In the St. Petersburg’s existence for 300 years were built dozens of temples for religious communities, citizens of German origin. Religious buildings were erected at the enterprises, which was dominated by Lutherans, in educational and charitable institutions; in the German colonies, in some urban areas. Among them were the parishes churches of St. Anne, St. Catherine, St. Michael, St. Mary and the German reformed church. But the first German and most important German church of St. Petersburg was always the Church of S.s. Peter and Paul — the famous Petrikirche. Since 1727 the Petrikirche is located on the Nevsky Prospect. The community of the Church has traditionally been the most privileged and most numerous among Lutheran congregations of the Russian capital. Until the second third of the 10th century only German natives were Pastors in the Petrikirche. Almost all German communities were engaged in charitable activities: included schools, orphanages and kindergartens, hospitals. Particularly widespread was awareness-raising community churches of St. Peter, St. Anne and St. Catherine. In 1920-ies worship has continued, but repression of Christians of all denominations all being exacerbated. The existence of the Lutheran Community of Leningrad was discontinued in 1937, recent pastors shot. Churches were rebuilt to warehouses and cinemas.
From 1963 to 1993 in the Petrikirche was used as a public swimming baths.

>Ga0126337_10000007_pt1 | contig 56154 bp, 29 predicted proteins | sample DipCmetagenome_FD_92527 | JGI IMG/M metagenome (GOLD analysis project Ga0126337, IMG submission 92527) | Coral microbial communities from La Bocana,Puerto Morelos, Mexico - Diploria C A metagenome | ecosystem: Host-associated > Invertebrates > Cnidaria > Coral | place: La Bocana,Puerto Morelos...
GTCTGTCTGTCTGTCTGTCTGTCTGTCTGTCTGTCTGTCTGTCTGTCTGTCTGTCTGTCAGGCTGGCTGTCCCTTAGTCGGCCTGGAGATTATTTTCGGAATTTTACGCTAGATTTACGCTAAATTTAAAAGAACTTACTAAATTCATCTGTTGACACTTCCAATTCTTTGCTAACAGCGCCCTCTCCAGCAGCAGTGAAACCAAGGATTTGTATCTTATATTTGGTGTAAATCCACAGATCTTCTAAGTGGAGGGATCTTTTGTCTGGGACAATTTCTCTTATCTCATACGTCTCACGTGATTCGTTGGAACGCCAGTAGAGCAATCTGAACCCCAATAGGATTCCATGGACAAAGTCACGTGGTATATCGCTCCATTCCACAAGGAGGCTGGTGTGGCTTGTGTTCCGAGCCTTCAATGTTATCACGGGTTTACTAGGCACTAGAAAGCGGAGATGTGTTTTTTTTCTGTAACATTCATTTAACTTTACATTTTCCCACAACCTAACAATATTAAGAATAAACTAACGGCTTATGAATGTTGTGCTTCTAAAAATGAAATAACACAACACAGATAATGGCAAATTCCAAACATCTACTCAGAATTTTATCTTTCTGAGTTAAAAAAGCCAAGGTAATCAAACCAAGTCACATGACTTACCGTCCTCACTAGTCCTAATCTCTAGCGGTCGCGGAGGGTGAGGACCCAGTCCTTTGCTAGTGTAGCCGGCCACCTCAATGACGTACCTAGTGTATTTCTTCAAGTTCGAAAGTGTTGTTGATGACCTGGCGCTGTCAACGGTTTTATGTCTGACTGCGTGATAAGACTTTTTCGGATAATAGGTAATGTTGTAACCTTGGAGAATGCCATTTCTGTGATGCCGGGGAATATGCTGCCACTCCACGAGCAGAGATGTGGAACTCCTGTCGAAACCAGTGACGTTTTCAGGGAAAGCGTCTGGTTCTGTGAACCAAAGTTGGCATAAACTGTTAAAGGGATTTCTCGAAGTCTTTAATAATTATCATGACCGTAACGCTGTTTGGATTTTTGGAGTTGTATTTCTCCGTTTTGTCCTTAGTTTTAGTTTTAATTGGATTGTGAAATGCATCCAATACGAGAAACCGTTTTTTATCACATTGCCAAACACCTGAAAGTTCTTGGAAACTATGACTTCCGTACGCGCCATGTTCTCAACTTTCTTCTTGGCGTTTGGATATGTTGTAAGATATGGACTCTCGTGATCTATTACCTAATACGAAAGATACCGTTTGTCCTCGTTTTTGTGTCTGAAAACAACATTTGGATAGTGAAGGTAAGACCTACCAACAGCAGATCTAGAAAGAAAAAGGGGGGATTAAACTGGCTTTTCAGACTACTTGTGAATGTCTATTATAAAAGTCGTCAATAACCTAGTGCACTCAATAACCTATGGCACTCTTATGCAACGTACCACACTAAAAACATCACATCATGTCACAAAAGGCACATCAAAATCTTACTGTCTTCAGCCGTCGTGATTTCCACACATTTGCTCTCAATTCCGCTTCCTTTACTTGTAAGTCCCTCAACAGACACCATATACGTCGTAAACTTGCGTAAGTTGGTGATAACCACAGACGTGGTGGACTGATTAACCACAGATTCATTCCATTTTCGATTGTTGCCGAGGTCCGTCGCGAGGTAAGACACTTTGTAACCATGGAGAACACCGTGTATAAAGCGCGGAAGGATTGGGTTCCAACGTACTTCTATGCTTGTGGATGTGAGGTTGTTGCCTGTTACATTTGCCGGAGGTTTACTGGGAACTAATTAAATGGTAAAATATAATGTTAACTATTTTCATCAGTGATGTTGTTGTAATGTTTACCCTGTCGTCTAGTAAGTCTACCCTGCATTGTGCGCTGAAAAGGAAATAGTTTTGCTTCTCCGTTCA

In 1997, the Petrikirche was officially opened after reconstruction.
German Exhibition in St. Petersburg
The showroom and the vestibule
The main entrance of St. Peter’s Church, 1st
floor, from the entrance at a bend in the
vestibule to the right.
The permanent exhibition of the photographs and the documents concerning the history
of Germans in Saint Petersburg was dedicated at the 300th jubilee of the foundation of
Saint Petersburg and received its first visitors in February, 1999 in the rooms of the Petri
church. A more modern version of this exhibition was opened under the title ‘German St.
Petersburg’ in May, 2006. The exhibition includes 14 information desks ordered
according to the following subjects: dynastic relations, state service, urban
development, medicine, science, labour service, education, culture and arts, publication
and literature, charity, religion, the 20th century, and Germans and the Russians today.
The creators of the concept were G. Smagina and A. Semenova. Though we cannot
give a comprehensive presentation of all the chapters in German-Russian relations in
Saint Petersburg, our rough sketch can serve as an introduction. This contribution
should point out the historical, political, economic and cultural development of Saint
Petersburg and arouse great interest in it. The history of Petersburg’s Germans is
closely intertwined with the complicated destiny of the city itself. From the first days of
his foundation, Germans were a part of Russia and the changes of its history – for
good or for ill, as in the beginning of the 20th century. Germans were active in every
sector, no matter whether in state or city affairs, industry, trade, education, science or
culture. Saint Petersburg – a historically very distinctive town which represents a multinational,
cultural metropolis, however, always took German culture as part of its own.
The aim of the exhibition is to motivate visitors to the change their conception of the
historical events in the past. The first immigrants from Germany appeared on the banks
of the Neva, at the same time as Peter the Great. They were firmly resolved with him to